By Josh Stein on Jun 18, 2009
With the UFC finally choosing to organize a season composed of legitimate, true heavyweights for the Ultimate Fighter (something that they’re heavyweight division has been needing, desperate for recruits with legitimate small circuit experience), it may finally be a return to the years of solid Ultimate Fighter competition.
It’s not uncommon for me to watch the Ultimate Fighter for one fighter, or maybe two. I watched TUF 3 for Ed Herman, TUF 4 for Travis Lutter (in the cage) and Mikey Burnett (in the house) and TUF 5 for Joe Lauzon, but I know I’m not the only one who’s become disenchanted and, frankly, bored with the series lately.
Of course, the personalities (and you all know who I’m talking about) make for a great series that gets a lot of attention from casual, reality TV viewers. Zuffa may have come across a way to return credibility to the series among those who know the importance of using the series from recruiting, while bringing attention to the series through a single personality we can all see at the epicenter of all the drama: Kevin “Kimbo Slice” Ferguson.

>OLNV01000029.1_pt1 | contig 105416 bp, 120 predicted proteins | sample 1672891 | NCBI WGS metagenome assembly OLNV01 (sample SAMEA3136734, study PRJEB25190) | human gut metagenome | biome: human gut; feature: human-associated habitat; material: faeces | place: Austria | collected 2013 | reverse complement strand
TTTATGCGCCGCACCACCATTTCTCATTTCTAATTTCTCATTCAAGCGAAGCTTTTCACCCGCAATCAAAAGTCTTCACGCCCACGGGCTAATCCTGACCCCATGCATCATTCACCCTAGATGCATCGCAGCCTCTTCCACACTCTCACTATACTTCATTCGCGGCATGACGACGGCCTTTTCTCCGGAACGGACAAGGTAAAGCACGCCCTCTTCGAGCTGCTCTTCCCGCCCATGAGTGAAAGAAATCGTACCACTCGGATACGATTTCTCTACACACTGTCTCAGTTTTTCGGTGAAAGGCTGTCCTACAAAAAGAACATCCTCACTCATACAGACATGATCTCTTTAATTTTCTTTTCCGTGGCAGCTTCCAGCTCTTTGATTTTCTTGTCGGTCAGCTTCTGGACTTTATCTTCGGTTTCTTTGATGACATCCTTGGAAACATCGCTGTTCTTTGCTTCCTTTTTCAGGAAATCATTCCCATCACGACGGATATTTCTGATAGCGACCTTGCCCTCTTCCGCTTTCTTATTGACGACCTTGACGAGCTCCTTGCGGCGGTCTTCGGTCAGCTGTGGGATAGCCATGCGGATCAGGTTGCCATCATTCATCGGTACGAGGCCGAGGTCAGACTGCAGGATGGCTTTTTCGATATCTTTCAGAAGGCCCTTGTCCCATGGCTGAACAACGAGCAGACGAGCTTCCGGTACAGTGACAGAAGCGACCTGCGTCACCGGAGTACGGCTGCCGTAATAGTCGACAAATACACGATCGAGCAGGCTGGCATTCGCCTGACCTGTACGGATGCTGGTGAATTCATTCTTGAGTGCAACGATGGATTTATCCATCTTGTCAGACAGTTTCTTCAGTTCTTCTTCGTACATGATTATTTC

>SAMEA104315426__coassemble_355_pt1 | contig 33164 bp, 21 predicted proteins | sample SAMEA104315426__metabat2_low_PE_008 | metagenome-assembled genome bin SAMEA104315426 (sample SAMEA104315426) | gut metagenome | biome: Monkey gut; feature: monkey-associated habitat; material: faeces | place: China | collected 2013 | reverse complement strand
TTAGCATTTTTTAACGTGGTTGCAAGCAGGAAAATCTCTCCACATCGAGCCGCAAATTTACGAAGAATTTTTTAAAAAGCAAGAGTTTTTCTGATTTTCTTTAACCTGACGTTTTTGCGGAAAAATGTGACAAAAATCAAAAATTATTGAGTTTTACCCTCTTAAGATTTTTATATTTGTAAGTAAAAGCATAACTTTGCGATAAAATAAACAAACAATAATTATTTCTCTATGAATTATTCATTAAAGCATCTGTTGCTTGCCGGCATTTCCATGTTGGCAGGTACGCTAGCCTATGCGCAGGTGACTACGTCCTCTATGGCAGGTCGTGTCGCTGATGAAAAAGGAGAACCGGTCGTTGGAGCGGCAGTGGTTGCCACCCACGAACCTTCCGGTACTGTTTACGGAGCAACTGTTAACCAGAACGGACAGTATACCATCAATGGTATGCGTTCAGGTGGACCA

The presence of Kimbo Slice in the house is going to be a catalyst for drama, and as he’s one of the oldest fighters there, it’ll be interesting to see how the fighters react to having him around. It should be noted that I’m not familiar with all of the heavyweight players going into this season of the Ultimate Fighter, but the one’s I am familiar with are worth pointing to, so here’s the scouting report, and hopefully it’ll demonstrate why I feel a reasonable amount of excitment with regard to this season.
Kevin “Kimbo Slice” Ferguson (3-1 MMA) 6’2, 235 lbs